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How to Save Money to Move Abroad (And How Much You Need)

How to Save to Move Abroad and How Much You Need

I frequently get asked how much money you need to move abroad, and how to save money to move abroad and travel.

If you’re sitting there wondering “I want to move abroad, where do I start?” then you’re in the right place!

Travel can teach us so much, but I love how moving abroad can help us to really know another culture better.

There are a few things you should know before you do it, but I swear moving abroad is one of the best decisions you could ever make!

The problem is, in the same way that saving for travel can seem like a mystery, people don’t know how to move abroad. How much money they’ll need, how to save it, how to find accommodation, and what to do when you get there.

A lot of people are afraid of living abroad because they think it will be difficult. I won’t say it’s always easy, but being able to explore another country in-depth and make it your home, and often explore a whole other part of the world is really amazing.

Seeing how things can be done so differently from how you’ve always known them, or even be done better can be an eye-opening experience.

When we travel, especially long term, we often see our bank account dwindling down to zero. Moving abroad means that doesn’t have to happen!

But how do you make it work, how do you know how much money you need to move abroad, and how do you save it? I decided it was time for a breakdown of how to figure out how much money you need to make one of the best adventures of your life!

Hopefully, it will help any of you thinking about moving abroad but not sure how to start, or if you’re not sure how much money you need to do it.

There are so many ways to travel the world while still earning money, and moving abroad is just one of them.

Firstly a caveat, how much money you need to move abroad is super dependent on the circumstances surrounding your move. But I want to at least give you an idea of what to consider, so here goes.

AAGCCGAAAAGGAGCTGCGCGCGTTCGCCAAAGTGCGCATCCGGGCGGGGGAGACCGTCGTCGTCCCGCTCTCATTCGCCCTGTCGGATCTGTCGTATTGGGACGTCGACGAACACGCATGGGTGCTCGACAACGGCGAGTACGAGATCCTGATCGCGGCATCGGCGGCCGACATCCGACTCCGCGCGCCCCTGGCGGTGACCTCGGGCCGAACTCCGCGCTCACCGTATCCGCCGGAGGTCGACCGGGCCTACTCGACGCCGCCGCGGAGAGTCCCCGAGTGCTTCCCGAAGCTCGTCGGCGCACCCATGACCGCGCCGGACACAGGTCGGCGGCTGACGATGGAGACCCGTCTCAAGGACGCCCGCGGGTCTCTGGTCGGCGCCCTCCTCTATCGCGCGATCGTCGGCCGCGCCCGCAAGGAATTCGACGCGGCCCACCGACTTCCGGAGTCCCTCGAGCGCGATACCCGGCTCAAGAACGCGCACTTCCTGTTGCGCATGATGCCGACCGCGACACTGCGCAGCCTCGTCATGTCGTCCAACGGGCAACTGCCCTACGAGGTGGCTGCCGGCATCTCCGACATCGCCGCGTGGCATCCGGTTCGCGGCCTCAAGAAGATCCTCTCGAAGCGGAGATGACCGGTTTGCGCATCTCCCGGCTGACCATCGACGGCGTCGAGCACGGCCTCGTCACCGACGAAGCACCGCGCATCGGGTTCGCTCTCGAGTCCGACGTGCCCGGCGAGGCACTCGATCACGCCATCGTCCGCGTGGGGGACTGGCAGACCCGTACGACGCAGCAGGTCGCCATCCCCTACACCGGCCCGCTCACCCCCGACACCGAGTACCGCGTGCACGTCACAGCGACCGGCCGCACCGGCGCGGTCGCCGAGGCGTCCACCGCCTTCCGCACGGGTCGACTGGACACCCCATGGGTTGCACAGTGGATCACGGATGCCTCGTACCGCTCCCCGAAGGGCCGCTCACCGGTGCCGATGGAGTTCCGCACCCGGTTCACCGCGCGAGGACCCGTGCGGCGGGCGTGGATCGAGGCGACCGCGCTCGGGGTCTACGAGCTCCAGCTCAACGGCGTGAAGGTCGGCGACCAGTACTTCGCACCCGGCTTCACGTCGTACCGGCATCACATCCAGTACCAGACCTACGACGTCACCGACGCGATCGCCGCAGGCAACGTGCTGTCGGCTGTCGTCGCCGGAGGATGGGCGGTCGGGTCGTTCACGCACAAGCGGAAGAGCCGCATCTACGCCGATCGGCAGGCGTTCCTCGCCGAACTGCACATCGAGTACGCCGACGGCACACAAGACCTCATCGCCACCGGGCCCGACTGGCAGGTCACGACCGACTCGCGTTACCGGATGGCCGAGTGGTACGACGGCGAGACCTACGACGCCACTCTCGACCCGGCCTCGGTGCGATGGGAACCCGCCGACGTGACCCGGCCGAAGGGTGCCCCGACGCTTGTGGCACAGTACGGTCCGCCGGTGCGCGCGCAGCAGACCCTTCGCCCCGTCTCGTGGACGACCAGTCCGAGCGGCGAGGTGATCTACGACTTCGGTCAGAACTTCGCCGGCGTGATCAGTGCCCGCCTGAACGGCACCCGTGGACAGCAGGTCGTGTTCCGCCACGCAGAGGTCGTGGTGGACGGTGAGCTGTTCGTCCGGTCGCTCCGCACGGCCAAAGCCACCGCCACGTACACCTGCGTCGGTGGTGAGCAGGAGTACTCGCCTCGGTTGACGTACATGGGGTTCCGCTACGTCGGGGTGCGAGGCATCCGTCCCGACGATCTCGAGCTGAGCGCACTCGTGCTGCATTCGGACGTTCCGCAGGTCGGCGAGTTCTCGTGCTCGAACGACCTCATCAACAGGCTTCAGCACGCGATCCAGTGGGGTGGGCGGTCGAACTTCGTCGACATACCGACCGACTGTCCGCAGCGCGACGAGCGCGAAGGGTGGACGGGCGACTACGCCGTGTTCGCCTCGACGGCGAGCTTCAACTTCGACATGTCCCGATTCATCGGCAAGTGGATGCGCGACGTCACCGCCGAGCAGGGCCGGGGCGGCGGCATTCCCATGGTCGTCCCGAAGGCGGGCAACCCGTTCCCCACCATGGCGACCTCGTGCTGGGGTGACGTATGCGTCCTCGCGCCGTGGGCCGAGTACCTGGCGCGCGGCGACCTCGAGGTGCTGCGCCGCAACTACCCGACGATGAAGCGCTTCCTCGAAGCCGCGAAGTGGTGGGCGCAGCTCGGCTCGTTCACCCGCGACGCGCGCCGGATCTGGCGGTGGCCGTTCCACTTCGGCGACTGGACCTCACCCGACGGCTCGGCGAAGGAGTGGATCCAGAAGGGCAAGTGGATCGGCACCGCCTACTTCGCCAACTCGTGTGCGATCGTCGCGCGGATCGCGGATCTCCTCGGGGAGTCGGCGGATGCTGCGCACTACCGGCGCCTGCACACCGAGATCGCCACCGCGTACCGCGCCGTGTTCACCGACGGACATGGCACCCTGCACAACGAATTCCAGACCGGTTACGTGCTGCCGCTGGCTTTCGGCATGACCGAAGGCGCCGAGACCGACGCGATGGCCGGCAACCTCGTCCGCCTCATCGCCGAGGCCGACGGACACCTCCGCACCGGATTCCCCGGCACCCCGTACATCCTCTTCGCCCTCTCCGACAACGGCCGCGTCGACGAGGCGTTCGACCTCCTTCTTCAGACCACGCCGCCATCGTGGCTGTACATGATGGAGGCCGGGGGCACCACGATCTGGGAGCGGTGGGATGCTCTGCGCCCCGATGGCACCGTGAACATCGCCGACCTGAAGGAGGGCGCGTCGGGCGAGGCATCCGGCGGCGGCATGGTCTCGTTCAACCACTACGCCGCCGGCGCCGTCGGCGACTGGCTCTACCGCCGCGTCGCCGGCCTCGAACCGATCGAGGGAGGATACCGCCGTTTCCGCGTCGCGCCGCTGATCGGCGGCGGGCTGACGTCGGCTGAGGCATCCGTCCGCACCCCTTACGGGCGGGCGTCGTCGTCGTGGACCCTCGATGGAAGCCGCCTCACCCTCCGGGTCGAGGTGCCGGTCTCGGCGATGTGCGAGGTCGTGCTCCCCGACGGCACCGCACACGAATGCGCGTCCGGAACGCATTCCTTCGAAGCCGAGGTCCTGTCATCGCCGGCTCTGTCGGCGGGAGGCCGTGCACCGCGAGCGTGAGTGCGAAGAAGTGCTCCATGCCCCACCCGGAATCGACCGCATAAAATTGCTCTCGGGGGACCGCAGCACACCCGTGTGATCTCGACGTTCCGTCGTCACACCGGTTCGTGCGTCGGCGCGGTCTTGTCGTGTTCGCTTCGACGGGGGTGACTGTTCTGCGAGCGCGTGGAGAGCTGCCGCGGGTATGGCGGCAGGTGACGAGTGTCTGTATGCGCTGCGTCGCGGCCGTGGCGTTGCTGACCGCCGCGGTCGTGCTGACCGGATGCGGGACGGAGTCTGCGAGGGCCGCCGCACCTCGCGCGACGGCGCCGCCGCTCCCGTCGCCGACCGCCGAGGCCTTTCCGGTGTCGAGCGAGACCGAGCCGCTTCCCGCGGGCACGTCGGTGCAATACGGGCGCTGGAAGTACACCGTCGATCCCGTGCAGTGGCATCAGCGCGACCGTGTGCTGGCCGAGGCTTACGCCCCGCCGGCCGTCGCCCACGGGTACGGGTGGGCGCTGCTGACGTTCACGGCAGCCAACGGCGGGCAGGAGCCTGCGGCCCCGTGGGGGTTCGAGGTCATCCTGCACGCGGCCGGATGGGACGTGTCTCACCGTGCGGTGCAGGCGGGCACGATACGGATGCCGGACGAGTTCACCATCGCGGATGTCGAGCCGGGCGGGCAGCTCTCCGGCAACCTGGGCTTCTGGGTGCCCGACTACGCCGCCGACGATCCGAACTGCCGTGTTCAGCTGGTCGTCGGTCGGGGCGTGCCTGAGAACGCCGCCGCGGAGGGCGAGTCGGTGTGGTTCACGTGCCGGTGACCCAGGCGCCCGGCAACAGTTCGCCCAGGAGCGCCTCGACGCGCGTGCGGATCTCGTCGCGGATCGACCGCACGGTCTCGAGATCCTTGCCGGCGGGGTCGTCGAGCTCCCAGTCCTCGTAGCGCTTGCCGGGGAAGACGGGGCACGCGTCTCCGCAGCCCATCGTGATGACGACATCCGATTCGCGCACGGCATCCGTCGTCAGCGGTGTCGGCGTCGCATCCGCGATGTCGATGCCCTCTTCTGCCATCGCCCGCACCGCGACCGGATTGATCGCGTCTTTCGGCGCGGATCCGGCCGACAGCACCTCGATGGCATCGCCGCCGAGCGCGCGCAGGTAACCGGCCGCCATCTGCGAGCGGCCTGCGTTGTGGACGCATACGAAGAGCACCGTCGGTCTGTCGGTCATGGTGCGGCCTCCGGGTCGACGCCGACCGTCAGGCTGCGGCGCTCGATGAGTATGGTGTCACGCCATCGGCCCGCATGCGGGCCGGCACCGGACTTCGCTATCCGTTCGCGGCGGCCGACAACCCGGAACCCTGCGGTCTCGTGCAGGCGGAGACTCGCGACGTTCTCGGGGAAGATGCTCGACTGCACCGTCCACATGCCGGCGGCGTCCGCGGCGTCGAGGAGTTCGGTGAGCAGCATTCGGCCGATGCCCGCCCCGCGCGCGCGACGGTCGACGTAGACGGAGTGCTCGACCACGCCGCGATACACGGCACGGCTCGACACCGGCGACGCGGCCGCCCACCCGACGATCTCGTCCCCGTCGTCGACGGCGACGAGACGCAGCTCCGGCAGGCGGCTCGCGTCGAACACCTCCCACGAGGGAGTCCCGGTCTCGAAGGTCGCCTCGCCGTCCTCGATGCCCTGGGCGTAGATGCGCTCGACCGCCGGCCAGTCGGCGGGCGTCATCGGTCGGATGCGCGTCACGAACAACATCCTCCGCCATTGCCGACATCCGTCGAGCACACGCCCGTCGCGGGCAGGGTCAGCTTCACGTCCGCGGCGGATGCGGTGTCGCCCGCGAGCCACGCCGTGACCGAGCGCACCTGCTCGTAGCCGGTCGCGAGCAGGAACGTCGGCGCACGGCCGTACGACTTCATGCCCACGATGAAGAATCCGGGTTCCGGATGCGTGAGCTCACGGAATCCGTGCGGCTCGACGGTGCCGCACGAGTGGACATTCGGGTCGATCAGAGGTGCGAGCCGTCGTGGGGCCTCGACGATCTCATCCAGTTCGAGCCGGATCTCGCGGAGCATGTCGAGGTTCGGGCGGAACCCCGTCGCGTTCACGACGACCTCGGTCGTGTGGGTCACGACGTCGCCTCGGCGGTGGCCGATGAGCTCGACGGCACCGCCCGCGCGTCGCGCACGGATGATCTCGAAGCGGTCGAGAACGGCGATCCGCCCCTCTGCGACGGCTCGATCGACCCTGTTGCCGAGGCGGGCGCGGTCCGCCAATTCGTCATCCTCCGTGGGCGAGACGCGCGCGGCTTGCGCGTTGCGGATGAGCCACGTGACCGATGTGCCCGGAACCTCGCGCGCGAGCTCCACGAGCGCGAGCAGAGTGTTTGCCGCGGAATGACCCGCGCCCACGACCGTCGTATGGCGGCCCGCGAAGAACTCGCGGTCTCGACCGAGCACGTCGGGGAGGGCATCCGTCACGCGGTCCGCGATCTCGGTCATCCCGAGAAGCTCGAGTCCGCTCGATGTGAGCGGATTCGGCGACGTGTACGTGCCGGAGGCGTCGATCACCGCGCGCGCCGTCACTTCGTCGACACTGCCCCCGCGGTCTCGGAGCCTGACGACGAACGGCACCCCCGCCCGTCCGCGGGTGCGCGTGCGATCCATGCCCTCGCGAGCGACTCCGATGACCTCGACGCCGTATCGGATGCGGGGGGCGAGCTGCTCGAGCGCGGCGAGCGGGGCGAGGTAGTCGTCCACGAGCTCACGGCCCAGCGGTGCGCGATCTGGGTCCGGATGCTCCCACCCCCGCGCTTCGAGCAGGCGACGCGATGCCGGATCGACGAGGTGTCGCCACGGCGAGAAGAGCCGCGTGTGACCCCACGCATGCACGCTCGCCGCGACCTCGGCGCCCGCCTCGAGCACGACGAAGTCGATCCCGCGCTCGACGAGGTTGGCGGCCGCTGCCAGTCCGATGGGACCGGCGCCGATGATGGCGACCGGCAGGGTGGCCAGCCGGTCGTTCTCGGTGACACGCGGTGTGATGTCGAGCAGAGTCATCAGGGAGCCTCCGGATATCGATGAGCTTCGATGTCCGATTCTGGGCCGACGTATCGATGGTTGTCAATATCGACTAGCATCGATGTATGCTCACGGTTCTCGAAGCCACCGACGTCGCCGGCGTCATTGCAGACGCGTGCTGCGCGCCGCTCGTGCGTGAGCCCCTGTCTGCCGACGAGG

Decide on the location you’re moving to

Choosing a country to move to is a big factor in how much money you’ll need of course, in the same way that where you travel affects the funds you need.

Location is the biggest consideration in the cost of moving abroad.

How much it cost to move abroad to somewhere with a higher cost of living like New Zealand, Australia or Europe will mean you’re going to need to save more than moving to some places in Asia.

If you haven’t decided where you want to live abroad then that’s the first step! Afterwards, you’ll be able to set your savings goals.

If you have work abroad already

If you’re moving overseas because you have a job lined up, congratulations!

That’s a huge part of the stress over with. You won’t necessarily need to save as much money, although it’s always a case of the more the better.

It is possible to move abroad with no money, but risky, and I would say that having a job to go to is the only way to do that.

There is no magic answer on how to move abroad with no money, because no matter what you’ll need something to get you there in the first place.

It is possible to move abroad with no money, but risky, and I would say that having a job to go to is the only way to do that.

If you’re qualified, TEFL jobs in Asia are an option if you don’t have much money and want to move abroad. If you want to teach English they usually require either native English speakers or a certain level of English, but the pay is generally good and much better than teaching English elsewhere. It’s one way that a lot of people move to another country with little money.